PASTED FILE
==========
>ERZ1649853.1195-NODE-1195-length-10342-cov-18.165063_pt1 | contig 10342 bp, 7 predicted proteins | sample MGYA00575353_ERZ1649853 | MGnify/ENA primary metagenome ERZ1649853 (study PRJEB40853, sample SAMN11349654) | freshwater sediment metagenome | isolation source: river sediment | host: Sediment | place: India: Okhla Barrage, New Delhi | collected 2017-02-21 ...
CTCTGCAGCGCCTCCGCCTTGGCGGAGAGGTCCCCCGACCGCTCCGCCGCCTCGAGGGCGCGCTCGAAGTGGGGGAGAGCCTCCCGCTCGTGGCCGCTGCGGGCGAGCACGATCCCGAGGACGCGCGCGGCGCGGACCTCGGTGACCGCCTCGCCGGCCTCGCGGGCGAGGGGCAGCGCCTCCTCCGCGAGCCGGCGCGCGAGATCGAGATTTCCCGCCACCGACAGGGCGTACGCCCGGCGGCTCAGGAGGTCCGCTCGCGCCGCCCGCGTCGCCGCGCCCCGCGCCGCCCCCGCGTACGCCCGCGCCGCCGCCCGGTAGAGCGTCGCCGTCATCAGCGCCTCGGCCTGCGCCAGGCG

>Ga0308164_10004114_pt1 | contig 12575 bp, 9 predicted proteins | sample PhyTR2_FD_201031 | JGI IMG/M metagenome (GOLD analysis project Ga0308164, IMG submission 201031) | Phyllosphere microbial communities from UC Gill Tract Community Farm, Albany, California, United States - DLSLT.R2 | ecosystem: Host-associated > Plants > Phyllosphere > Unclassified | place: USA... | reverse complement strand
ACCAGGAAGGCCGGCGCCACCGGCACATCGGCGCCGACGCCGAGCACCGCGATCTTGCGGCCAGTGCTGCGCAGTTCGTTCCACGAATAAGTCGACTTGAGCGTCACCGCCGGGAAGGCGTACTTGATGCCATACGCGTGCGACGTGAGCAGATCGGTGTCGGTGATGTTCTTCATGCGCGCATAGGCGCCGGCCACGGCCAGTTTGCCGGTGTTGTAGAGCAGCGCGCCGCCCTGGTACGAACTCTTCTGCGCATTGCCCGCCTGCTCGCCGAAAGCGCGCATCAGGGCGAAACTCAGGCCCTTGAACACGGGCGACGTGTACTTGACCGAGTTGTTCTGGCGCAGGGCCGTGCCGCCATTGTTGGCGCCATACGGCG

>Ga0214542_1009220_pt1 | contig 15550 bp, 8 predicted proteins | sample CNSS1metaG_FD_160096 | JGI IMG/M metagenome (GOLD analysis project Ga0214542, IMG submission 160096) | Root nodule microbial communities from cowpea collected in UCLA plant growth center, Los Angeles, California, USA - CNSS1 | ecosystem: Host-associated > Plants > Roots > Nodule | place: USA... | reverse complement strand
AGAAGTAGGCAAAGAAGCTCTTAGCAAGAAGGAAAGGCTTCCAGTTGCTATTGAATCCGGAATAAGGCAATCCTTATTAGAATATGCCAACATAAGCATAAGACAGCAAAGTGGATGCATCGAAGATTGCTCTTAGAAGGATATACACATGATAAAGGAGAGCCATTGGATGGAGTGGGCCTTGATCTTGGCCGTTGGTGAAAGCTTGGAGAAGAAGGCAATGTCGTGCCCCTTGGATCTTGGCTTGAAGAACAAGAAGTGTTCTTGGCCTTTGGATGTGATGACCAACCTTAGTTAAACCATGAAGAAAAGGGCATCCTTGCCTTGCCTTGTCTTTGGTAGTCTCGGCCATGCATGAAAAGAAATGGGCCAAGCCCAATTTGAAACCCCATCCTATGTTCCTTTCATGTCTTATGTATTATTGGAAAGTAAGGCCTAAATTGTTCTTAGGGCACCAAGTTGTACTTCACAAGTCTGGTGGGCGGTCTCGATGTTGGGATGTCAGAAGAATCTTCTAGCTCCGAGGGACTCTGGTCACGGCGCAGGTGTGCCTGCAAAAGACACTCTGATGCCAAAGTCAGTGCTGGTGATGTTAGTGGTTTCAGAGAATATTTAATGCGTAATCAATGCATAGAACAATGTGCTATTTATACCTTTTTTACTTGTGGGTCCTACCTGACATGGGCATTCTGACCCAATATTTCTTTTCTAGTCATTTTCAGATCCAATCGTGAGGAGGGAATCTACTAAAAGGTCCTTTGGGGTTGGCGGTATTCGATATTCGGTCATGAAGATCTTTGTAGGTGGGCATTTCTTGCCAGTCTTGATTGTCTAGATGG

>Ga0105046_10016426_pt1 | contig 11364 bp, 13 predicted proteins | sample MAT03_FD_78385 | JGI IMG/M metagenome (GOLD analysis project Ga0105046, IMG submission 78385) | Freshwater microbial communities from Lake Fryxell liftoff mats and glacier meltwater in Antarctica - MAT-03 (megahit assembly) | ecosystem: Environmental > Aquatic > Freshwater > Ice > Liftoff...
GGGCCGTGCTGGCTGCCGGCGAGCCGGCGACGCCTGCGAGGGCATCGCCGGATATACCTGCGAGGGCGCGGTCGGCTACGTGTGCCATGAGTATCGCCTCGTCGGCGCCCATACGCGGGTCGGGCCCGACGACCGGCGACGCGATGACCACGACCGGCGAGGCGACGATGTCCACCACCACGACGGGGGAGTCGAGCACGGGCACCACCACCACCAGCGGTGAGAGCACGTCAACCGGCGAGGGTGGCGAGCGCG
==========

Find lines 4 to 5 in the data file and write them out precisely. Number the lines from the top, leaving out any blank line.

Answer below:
ACCAGGAAGGCCGGCGCCACCGGCACATCGGCGCCGACGCCGAGCACCGCGATCTTGCGGCCAGTGCTGCGCAGTTCGTTCCACGAATAAGTCGACTTGAGCGTCACCGCCGGGAAGGCGTACTTGATGCCATACGCGTGCGACGTGAGCAGATCGGTGTCGGTGATGTTCTTCATGCGCGCATAGGCGCCGGCCACGGCCAGTTTGCCGGTGTTGTAGAGCAGCGCGCCGCCCTGGTACGAACTCTTCTGCGCATTGCCCGCCTGCTCGCCGAAAGCGCGCATCAGGGCGAAACTCAGGCCCTTGAACACGGGCGACGTGTACTTGACCGAGTTGTTCTGGCGCAGGGCCGTGCCGCCATTGTTGGCGCCATACGGCG

>Ga0214542_1009220_pt1 | contig 15550 bp, 8 predicted proteins | sample CNSS1metaG_FD_160096 | JGI IMG/M metagenome (GOLD analysis project Ga0214542, IMG submission 160096) | Root nodule microbial communities from cowpea collected in UCLA plant growth center, Los Angeles, California, USA - CNSS1 | ecosystem: Host-associated > Plants > Roots > Nodule | place: USA... | reverse complement strand